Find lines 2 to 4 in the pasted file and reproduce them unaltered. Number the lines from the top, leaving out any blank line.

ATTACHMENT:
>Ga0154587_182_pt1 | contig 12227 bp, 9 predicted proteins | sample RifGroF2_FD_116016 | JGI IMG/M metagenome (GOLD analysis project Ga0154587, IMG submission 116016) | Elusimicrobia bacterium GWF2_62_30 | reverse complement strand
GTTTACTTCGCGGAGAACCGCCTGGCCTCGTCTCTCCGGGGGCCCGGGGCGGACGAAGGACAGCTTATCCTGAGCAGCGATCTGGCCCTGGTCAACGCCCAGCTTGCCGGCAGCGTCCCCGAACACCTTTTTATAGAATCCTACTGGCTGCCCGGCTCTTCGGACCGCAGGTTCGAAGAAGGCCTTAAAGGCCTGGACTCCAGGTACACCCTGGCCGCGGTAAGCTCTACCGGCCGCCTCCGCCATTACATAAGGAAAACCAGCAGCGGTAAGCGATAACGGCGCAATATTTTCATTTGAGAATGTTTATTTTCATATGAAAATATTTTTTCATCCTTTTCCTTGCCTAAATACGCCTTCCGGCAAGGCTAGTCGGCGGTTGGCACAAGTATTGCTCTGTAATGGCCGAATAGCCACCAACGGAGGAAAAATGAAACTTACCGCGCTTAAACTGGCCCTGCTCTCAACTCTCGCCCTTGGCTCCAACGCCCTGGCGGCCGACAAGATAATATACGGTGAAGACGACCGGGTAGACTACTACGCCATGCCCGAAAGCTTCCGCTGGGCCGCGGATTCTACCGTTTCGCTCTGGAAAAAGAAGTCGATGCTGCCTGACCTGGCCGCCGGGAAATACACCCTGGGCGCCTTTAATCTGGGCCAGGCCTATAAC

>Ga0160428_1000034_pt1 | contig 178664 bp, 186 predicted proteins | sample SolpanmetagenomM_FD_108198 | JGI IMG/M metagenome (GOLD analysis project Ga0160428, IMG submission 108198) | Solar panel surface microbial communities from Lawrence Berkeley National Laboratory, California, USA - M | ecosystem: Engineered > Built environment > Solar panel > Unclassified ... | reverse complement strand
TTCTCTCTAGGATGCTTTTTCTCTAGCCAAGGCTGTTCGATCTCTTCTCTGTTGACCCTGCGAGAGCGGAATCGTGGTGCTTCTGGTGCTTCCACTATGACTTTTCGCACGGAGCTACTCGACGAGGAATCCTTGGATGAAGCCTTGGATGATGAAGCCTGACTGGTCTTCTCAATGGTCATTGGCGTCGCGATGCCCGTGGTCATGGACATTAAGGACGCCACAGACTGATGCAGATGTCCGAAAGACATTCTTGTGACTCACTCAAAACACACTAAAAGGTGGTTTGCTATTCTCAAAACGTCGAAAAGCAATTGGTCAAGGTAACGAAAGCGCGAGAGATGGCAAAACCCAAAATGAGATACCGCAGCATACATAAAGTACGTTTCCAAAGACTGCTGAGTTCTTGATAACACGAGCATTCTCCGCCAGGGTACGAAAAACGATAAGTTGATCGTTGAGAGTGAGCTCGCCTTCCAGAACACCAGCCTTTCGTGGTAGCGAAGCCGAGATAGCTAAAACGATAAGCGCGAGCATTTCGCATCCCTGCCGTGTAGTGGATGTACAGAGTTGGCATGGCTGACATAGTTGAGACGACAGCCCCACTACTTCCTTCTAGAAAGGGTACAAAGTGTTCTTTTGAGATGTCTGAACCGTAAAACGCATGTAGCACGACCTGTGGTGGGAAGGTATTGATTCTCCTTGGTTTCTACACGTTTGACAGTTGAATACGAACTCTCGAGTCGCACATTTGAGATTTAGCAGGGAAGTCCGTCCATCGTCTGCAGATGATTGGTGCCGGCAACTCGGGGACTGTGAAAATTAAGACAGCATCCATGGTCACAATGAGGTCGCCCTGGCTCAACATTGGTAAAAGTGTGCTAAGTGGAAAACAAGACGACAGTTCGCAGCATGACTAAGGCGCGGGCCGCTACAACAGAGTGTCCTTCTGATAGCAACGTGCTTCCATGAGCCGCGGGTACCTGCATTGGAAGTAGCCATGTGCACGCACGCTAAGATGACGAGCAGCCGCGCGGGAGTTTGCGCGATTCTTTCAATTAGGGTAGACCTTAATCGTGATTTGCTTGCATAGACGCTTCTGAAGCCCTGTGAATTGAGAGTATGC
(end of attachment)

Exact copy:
GTTTACTTCGCGGAGAACCGCCTGGCCTCGTCTCTCCGGGGGCCCGGGGCGGACGAAGGACAGCTTATCCTGAGCAGCGATCTGGCCCTGGTCAACGCCCAGCTTGCCGGCAGCGTCCCCGAACACCTTTTTATAGAATCCTACTGGCTGCCCGGCTCTTCGGACCGCAGGTTCGAAGAAGGCCTTAAAGGCCTGGACTCCAGGTACACCCTGGCCGCGGTAAGCTCTACCGGCCGCCTCCGCCATTACATAAGGAAAACCAGCAGCGGTAAGCGATAACGGCGCAATATTTTCATTTGAGAATGTTTATTTTCATATGAAAATATTTTTTCATCCTTTTCCTTGCCTAAATACGCCTTCCGGCAAGGCTAGTCGGCGGTTGGCACAAGTATTGCTCTGTAATGGCCGAATAGCCACCAACGGAGGAAAAATGAAACTTACCGCGCTTAAACTGGCCCTGCTCTCAACTCTCGCCCTTGGCTCCAACGCCCTGGCGGCCGACAAGATAATATACGGTGAAGACGACCGGGTAGACTACTACGCCATGCCCGAAAGCTTCCGCTGGGCCGCGGATTCTACCGTTTCGCTCTGGAAAAAGAAGTCGATGCTGCCTGACCTGGCCGCCGGGAAATACACCCTGGGCGCCTTTAATCTGGGCCAGGCCTATAAC

>Ga0160428_1000034_pt1 | contig 178664 bp, 186 predicted proteins | sample SolpanmetagenomM_FD_108198 | JGI IMG/M metagenome (GOLD analysis project Ga0160428, IMG submission 108198) | Solar panel surface microbial communities from Lawrence Berkeley National Laboratory, California, USA - M | ecosystem: Engineered > Built environment > Solar panel > Unclassified ... | reverse complement strand
TTCTCTCTAGGATGCTTTTTCTCTAGCCAAGGCTGTTCGATCTCTTCTCTGTTGACCCTGCGAGAGCGGAATCGTGGTGCTTCTGGTGCTTCCACTATGACTTTTCGCACGGAGCTACTCGACGAGGAATCCTTGGATGAAGCCTTGGATGATGAAGCCTGACTGGTCTTCTCAATGGTCATTGGCGTCGCGATGCCCGTGGTCATGGACATTAAGGACGCCACAGACTGATGCAGATGTCCGAAAGACATTCTTGTGACTCACTCAAAACACACTAAAAGGTGGTTTGCTATTCTCAAAACGTCGAAAAGCAATTGGTCAAGGTAACGAAAGCGCGAGAGATGGCAAAACCCAAAATGAGATACCGCAGCATACATAAAGTACGTTTCCAAAGACTGCTGAGTTCTTGATAACACGAGCATTCTCCGCCAGGGTACGAAAAACGATAAGTTGATCGTTGAGAGTGAGCTCGCCTTCCAGAACACCAGCCTTTCGTGGTAGCGAAGCCGAGATAGCTAAAACGATAAGCGCGAGCATTTCGCATCCCTGCCGTGTAGTGGATGTACAGAGTTGGCATGGCTGACATAGTTGAGACGACAGCCCCACTACTTCCTTCTAGAAAGGGTACAAAGTGTTCTTTTGAGATGTCTGAACCGTAAAACGCATGTAGCACGACCTGTGGTGGGAAGGTATTGATTCTCCTTGGTTTCTACACGTTTGACAGTTGAATACGAACTCTCGAGTCGCACATTTGAGATTTAGCAGGGAAGTCCGTCCATCGTCTGCAGATGATTGGTGCCGGCAACTCGGGGACTGTGAAAATTAAGACAGCATCCATGGTCACAATGAGGTCGCCCTGGCTCAACATTGGTAAAAGTGTGCTAAGTGGAAAACAAGACGACAGTTCGCAGCATGACTAAGGCGCGGGCCGCTACAACAGAGTGTCCTTCTGATAGCAACGTGCTTCCATGAGCCGCGGGTACCTGCATTGGAAGTAGCCATGTGCACGCACGCTAAGATGACGAGCAGCCGCGCGGGAGTTTGCGCGATTCTTTCAATTAGGGTAGACCTTAATCGTGATTTGCTTGCATAGACGCTTCTGAAGCCCTGTGAATTGAGAGTATGC